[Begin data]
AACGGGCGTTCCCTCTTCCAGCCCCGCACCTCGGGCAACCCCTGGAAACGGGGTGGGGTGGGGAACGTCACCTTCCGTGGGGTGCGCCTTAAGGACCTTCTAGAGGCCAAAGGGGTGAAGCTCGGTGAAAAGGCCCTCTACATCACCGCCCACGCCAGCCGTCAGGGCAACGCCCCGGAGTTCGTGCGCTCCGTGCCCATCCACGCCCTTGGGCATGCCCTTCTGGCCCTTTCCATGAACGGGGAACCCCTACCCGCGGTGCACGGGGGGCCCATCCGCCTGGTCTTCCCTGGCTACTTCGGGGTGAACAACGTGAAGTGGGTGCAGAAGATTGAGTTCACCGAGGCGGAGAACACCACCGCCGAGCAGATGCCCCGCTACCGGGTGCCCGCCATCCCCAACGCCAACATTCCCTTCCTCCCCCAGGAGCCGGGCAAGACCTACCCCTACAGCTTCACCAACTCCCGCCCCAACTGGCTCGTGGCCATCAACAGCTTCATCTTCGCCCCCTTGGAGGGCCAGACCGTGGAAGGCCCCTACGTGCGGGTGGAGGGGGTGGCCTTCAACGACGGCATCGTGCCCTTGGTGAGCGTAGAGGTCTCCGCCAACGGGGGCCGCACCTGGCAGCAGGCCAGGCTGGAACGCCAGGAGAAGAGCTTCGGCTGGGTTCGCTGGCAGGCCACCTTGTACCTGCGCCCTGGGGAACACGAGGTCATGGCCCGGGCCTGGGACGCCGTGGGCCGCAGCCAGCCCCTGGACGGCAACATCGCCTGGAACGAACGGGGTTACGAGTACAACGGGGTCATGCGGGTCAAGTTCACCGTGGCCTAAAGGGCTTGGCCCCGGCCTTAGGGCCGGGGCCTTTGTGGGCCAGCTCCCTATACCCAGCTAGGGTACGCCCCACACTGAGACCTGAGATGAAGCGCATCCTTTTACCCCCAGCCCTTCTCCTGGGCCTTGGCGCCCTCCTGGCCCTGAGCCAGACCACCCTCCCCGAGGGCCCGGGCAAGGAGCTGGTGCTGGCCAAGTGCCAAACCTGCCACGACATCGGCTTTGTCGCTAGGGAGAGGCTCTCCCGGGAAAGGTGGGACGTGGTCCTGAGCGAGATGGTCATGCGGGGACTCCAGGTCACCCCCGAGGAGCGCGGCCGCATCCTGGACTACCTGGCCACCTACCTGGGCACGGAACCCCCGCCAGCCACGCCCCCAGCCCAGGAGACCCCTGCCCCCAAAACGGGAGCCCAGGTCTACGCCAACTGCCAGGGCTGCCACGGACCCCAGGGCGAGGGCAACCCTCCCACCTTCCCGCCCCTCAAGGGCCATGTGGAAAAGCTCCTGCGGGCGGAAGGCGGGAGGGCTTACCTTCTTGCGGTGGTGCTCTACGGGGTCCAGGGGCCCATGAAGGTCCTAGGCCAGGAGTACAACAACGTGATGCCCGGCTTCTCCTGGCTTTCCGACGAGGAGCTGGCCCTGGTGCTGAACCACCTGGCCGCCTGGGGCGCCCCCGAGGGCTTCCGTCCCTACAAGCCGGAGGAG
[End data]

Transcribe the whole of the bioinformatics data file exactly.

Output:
AACGGGCGTTCCCTCTTCCAGCCCCGCACCTCGGGCAACCCCTGGAAACGGGGTGGGGTGGGGAACGTCACCTTCCGTGGGGTGCGCCTTAAGGACCTTCTAGAGGCCAAAGGGGTGAAGCTCGGTGAAAAGGCCCTCTACATCACCGCCCACGCCAGCCGTCAGGGCAACGCCCCGGAGTTCGTGCGCTCCGTGCCCATCCACGCCCTTGGGCATGCCCTTCTGGCCCTTTCCATGAACGGGGAACCCCTACCCGCGGTGCACGGGGGGCCCATCCGCCTGGTCTTCCCTGGCTACTTCGGGGTGAACAACGTGAAGTGGGTGCAGAAGATTGAGTTCACCGAGGCGGAGAACACCACCGCCGAGCAGATGCCCCGCTACCGGGTGCCCGCCATCCCCAACGCCAACATTCCCTTCCTCCCCCAGGAGCCGGGCAAGACCTACCCCTACAGCTTCACCAACTCCCGCCCCAACTGGCTCGTGGCCATCAACAGCTTCATCTTCGCCCCCTTGGAGGGCCAGACCGTGGAAGGCCCCTACGTGCGGGTGGAGGGGGTGGCCTTCAACGACGGCATCGTGCCCTTGGTGAGCGTAGAGGTCTCCGCCAACGGGGGCCGCACCTGGCAGCAGGCCAGGCTGGAACGCCAGGAGAAGAGCTTCGGCTGGGTTCGCTGGCAGGCCACCTTGTACCTGCGCCCTGGGGAACACGAGGTCATGGCCCGGGCCTGGGACGCCGTGGGCCGCAGCCAGCCCCTGGACGGCAACATCGCCTGGAACGAACGGGGTTACGAGTACAACGGGGTCATGCGGGTCAAGTTCACCGTGGCCTAAAGGGCTTGGCCCCGGCCTTAGGGCCGGGGCCTTTGTGGGCCAGCTCCCTATACCCAGCTAGGGTACGCCCCACACTGAGACCTGAGATGAAGCGCATCCTTTTACCCCCAGCCCTTCTCCTGGGCCTTGGCGCCCTCCTGGCCCTGAGCCAGACCACCCTCCCCGAGGGCCCGGGCAAGGAGCTGGTGCTGGCCAAGTGCCAAACCTGCCACGACATCGGCTTTGTCGCTAGGGAGAGGCTCTCCCGGGAAAGGTGGGACGTGGTCCTGAGCGAGATGGTCATGCGGGGACTCCAGGTCACCCCCGAGGAGCGCGGCCGCATCCTGGACTACCTGGCCACCTACCTGGGCACGGAACCCCCGCCAGCCACGCCCCCAGCCCAGGAGACCCCTGCCCCCAAAACGGGAGCCCAGGTCTACGCCAACTGCCAGGGCTGCCACGGACCCCAGGGCGAGGGCAACCCTCCCACCTTCCCGCCCCTCAAGGGCCATGTGGAAAAGCTCCTGCGGGCGGAAGGCGGGAGGGCTTACCTTCTTGCGGTGGTGCTCTACGGGGTCCAGGGGCCCATGAAGGTCCTAGGCCAGGAGTACAACAACGTGATGCCCGGCTTCTCCTGGCTTTCCGACGAGGAGCTGGCCCTGGTGCTGAACCACCTGGCCGCCTGGGGCGCCCCCGAGGGCTTCCGTCCCTACAAGCCGGAGGAG